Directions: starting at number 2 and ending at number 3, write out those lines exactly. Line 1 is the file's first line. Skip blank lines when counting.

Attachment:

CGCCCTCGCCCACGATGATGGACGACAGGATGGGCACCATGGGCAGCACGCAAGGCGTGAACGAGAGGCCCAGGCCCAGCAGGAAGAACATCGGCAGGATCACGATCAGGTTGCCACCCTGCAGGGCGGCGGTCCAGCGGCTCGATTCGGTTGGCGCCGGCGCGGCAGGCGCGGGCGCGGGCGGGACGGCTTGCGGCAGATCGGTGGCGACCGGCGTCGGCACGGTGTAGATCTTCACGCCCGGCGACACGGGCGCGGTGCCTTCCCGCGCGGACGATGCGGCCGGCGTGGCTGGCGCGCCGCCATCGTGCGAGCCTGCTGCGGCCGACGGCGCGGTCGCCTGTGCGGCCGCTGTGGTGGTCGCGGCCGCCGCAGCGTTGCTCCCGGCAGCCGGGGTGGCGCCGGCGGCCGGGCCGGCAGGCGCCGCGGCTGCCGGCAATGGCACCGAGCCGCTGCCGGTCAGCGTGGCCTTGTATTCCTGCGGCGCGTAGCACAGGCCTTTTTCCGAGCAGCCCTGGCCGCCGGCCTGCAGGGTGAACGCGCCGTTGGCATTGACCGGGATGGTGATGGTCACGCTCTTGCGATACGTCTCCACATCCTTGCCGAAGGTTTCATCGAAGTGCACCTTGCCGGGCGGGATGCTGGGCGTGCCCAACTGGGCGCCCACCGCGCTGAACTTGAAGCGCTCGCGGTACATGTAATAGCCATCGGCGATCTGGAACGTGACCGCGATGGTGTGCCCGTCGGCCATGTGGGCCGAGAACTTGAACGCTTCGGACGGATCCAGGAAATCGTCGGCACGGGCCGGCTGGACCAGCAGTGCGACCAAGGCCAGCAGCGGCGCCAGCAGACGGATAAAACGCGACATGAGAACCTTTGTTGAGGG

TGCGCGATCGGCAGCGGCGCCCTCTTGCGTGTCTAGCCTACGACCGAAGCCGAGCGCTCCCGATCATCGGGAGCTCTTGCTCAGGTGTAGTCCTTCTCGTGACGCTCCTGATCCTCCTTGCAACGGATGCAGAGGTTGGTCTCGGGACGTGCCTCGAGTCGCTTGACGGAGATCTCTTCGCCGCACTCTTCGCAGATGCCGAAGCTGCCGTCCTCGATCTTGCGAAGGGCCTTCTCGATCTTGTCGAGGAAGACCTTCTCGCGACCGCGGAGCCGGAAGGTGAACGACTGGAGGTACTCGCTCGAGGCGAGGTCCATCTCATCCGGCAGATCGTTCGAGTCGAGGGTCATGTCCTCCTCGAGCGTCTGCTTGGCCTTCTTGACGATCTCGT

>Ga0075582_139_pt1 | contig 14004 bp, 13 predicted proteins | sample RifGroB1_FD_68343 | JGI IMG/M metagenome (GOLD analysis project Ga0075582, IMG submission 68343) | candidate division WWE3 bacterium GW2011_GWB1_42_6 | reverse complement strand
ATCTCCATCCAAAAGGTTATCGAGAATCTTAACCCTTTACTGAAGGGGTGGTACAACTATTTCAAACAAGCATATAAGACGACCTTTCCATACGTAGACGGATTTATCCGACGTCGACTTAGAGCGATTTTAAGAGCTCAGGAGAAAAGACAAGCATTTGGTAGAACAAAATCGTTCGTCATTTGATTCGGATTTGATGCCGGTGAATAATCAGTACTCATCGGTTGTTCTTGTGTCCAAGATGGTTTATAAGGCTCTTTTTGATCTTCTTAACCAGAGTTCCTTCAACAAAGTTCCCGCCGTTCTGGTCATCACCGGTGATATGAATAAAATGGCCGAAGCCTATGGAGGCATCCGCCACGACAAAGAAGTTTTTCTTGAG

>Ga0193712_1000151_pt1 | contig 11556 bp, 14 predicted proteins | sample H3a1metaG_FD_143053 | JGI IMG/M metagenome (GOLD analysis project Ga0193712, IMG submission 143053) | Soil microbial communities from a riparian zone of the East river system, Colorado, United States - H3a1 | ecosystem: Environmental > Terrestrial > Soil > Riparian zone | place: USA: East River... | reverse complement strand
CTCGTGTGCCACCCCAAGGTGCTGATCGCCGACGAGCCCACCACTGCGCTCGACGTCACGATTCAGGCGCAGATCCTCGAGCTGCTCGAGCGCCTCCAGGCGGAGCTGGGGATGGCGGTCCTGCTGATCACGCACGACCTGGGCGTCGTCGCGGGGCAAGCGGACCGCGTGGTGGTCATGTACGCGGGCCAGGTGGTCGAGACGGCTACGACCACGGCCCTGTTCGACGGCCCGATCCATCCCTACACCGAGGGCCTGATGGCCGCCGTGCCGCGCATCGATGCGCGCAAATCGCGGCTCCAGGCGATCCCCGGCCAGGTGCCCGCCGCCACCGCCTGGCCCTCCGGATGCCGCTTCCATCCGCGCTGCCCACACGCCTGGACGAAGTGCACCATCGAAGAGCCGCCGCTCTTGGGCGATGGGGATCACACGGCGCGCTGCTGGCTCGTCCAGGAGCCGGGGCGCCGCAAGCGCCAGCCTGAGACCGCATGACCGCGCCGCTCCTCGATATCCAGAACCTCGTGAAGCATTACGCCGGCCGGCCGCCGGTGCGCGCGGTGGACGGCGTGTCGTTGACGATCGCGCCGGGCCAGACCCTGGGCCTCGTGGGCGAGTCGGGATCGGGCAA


TGCGCGATCGGCAGCGGCGCCCTCTTGCGTGTCTAGCCTACGACCGAAGCCGAGCGCTCCCGATCATCGGGAGCTCTTGCTCAGGTGTAGTCCTTCTCGTGACGCTCCTGATCCTCCTTGCAACGGATGCAGAGGTTGGTCTCGGGACGTGCCTCGAGTCGCTTGACGGAGATCTCTTCGCCGCACTCTTCGCAGATGCCGAAGCTGCCGTCCTCGATCTTGCGAAGGGCCTTCTCGATCTTGTCGAGGAAGACCTTCTCGCGACCGCGGAGCCGGAAGGTGAACGACTGGAGGTACTCGCTCGAGGCGAGGTCCATCTCATCCGGCAGATCGTTCGAGTCGAGGGTCATGTCCTCCTCGAGCGTCTGCTTGGCCTTCTTGACGATCTCGT

>Ga0075582_139_pt1 | contig 14004 bp, 13 predicted proteins | sample RifGroB1_FD_68343 | JGI IMG/M metagenome (GOLD analysis project Ga0075582, IMG submission 68343) | candidate division WWE3 bacterium GW2011_GWB1_42_6 | reverse complement strand